Tuesday, May 5, 2009

Just finished reading - The Mind of the South by W.J. Cash

In 1940 W.J. Cash summarized his views on the South and Southerners in his book The Mind of the South. "Proud, brave, honorable by its lights, courteous, personally generous, loyal, swift to act, often too swift,but signally effective, sometimes terrible, in its action - such was the South at its best. And such at its best it remains today, despite the great falling away in some of its virtues. Violence, intolerance, aversion and suspicion toward new ideas, an incapacity for analysis, an inclination from feeling rather than from thought, an exaggerated individualism and a too narrow concept of social responsibility, attachment to fictions and false values, above all too great attachment to racial values and a tendency to justify cruelty and injustice in the name of those values, sentimentality and a lack of realism - these have been its characteristic vices in the past. And, despite changes for the better, they remain its characteristic vices today."

I wonder how Cash would view the South of 2009? Would he draw much different conclusions? It could be strongly argued that a whole lot has changed since 1940 when The Mind of the South was published. But, how much has stayed the same?

I first heard about The Mind of the South in graduate school and I am ashamed that it has taken me so long to finally read this thought provoking book. W.J. Cash was born in Gaffney, South Carolina in 1900. He graduated from Wake Forest and had short teaching careers at Georgetown College in Kentucky, and at small town high school in North Carolina, but his real interest was in journalism. Cash worked at a few newspapers in North Carolina, and even won a prized Guggenheim Fellowship, but mental demons and drinking did him in; he committed suicide in 1941 in Mexico City.

The copy of The Mind of the South that I have (1991) has an excellent introduction written by renowned Southern historian Bertram Wyatt-Brown. Brown goes a long way in explaining Cash and what he was attempting to do in writing The Mind of the South. The book would have been much less understandable without this mini-biography and explanation.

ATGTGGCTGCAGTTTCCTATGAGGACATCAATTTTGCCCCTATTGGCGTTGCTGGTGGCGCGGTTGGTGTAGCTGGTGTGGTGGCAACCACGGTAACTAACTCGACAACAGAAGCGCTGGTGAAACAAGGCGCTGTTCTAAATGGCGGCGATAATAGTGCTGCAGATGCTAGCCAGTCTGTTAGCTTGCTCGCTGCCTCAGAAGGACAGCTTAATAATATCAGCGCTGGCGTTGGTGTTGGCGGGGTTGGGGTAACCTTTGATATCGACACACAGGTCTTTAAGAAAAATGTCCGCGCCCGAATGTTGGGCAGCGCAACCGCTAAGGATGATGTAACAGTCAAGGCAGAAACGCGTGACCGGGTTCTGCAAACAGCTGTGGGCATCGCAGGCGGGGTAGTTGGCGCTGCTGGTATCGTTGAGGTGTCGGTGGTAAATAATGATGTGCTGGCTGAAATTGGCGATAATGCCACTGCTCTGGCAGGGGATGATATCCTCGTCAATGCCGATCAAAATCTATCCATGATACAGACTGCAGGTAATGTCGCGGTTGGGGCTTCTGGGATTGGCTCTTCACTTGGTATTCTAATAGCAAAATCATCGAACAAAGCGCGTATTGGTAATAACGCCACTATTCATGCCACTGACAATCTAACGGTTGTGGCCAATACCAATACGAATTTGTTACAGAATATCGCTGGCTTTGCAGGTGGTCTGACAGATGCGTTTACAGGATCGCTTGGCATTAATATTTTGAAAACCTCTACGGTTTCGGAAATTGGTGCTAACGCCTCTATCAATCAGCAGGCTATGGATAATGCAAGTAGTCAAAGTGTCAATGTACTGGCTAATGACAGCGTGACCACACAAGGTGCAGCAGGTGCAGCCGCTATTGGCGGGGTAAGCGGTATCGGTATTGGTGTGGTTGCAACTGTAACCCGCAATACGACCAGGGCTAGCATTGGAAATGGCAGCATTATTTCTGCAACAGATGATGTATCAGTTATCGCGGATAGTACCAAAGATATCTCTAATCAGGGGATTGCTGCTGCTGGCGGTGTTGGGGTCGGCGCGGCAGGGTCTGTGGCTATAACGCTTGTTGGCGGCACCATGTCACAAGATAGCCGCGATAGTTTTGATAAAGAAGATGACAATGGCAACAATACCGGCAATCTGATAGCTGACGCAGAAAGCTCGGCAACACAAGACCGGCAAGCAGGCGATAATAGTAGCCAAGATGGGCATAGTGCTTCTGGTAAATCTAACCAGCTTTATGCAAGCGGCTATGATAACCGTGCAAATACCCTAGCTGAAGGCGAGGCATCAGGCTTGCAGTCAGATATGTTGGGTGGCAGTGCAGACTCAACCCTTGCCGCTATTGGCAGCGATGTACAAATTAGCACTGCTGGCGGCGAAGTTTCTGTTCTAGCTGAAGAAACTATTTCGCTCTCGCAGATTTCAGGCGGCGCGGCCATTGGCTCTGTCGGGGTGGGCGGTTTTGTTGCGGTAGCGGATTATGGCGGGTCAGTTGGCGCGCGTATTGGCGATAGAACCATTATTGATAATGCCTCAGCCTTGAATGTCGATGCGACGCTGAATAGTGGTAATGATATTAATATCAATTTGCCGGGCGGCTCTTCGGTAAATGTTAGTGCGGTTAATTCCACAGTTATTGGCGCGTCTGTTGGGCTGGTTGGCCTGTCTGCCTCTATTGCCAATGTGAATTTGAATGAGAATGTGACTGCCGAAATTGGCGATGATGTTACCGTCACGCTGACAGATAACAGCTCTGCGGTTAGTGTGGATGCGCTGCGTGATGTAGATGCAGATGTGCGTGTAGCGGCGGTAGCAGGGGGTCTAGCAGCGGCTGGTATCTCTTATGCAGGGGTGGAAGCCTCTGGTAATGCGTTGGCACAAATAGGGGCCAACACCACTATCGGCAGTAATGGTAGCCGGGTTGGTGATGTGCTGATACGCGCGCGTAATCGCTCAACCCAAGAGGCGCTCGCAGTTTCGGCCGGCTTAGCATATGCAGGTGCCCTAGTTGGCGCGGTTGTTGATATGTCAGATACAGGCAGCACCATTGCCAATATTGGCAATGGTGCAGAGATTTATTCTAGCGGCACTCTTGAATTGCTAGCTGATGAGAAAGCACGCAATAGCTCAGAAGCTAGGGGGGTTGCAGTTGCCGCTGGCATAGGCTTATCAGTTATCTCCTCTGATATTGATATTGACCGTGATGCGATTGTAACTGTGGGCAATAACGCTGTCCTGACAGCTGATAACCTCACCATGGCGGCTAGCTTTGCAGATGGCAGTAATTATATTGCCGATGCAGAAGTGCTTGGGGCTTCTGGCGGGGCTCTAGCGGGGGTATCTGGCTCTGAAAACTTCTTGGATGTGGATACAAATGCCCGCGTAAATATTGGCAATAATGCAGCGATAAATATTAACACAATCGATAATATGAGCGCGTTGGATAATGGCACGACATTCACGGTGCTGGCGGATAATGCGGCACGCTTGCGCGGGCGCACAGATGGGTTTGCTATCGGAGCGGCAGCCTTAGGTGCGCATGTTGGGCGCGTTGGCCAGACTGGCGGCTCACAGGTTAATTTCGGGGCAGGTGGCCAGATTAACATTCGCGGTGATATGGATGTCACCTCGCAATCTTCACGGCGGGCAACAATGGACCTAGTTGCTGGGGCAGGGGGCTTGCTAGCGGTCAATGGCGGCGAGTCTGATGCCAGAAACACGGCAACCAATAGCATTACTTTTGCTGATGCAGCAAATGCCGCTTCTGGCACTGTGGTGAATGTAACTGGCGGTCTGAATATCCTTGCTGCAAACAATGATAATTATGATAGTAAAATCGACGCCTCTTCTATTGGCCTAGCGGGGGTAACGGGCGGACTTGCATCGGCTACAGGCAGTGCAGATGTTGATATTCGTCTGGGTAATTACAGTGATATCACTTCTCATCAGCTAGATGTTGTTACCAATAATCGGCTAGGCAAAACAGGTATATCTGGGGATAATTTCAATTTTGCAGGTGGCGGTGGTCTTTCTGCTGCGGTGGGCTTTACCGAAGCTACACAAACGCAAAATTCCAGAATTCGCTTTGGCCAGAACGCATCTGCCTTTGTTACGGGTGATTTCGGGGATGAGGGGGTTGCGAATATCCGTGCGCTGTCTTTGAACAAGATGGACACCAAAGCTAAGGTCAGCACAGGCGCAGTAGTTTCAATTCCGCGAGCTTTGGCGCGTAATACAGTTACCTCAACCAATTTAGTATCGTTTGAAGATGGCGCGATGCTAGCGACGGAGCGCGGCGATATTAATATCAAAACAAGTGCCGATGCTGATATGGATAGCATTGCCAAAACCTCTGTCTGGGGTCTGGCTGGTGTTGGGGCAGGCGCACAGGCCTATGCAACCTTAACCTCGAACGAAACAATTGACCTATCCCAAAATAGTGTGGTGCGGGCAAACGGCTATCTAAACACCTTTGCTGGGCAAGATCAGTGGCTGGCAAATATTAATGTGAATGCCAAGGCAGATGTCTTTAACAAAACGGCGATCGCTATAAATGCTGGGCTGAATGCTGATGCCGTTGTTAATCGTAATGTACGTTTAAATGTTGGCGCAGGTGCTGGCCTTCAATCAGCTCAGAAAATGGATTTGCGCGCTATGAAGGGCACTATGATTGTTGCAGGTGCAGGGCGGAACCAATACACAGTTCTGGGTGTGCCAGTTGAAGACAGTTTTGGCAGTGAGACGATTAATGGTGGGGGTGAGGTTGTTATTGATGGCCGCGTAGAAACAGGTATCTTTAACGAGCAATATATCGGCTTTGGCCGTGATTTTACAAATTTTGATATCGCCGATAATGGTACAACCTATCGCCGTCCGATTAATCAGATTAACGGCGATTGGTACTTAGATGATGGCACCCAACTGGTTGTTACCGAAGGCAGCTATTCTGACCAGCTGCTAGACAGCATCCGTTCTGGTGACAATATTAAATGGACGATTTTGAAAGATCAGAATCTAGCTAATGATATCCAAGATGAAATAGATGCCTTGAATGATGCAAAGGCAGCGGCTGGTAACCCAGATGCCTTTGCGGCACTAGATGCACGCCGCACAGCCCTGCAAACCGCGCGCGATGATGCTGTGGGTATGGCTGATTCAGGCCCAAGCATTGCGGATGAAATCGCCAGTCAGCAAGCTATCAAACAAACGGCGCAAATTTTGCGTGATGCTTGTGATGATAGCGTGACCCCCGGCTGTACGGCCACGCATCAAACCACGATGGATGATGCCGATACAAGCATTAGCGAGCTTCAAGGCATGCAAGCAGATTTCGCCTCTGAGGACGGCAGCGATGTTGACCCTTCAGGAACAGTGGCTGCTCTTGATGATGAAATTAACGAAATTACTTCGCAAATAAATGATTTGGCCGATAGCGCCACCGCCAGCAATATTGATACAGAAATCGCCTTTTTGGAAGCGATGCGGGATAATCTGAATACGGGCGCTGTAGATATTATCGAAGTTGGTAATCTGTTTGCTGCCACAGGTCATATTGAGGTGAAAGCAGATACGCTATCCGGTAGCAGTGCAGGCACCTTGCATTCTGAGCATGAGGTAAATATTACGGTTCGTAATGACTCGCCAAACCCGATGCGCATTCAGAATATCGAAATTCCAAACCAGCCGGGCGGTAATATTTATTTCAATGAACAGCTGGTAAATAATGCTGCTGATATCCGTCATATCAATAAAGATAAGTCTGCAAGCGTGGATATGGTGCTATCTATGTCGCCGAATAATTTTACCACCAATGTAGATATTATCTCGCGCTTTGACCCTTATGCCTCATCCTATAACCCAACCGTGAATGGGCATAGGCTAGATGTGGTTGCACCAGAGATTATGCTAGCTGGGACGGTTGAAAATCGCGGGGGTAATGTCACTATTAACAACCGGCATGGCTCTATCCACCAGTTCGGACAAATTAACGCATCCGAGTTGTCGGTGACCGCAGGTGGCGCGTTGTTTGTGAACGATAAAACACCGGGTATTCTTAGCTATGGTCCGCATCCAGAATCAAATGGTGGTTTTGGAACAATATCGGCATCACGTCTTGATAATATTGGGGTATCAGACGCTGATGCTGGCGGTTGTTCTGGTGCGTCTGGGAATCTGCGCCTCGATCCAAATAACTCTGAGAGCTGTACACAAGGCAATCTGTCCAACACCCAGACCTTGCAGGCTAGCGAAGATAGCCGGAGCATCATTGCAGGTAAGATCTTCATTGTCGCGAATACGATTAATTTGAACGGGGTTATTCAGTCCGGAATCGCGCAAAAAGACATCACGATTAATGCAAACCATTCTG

The Mind of the South is not your typical Southern historical work. There are no footnotes. There are not primary source references. Cash writes in what to me seems to be a unique stream of consciousness style that combines the elements of a good education in Southern history, family history stories, and his own personal experiences. Cash covers Southern history chronologically from early settlement in Virginia, the Old South, and on up to the late 1930s. Throughout the book he covers topics such as romanticism, slavery, Reconstruction, the Populist movement, racism, religiosity, and the Great Depression. Cash also devotes a significant portion of the last section in examination of textile mill workers, labor relations, and class conflicts in the 20th century.

The Mind of the South is an pleasurable and easy read although it cover 400 + pages. It is certainly a classic in Southern literature and I recommend it to anyone interested in Southern ways and values as seen from a native Southerner.

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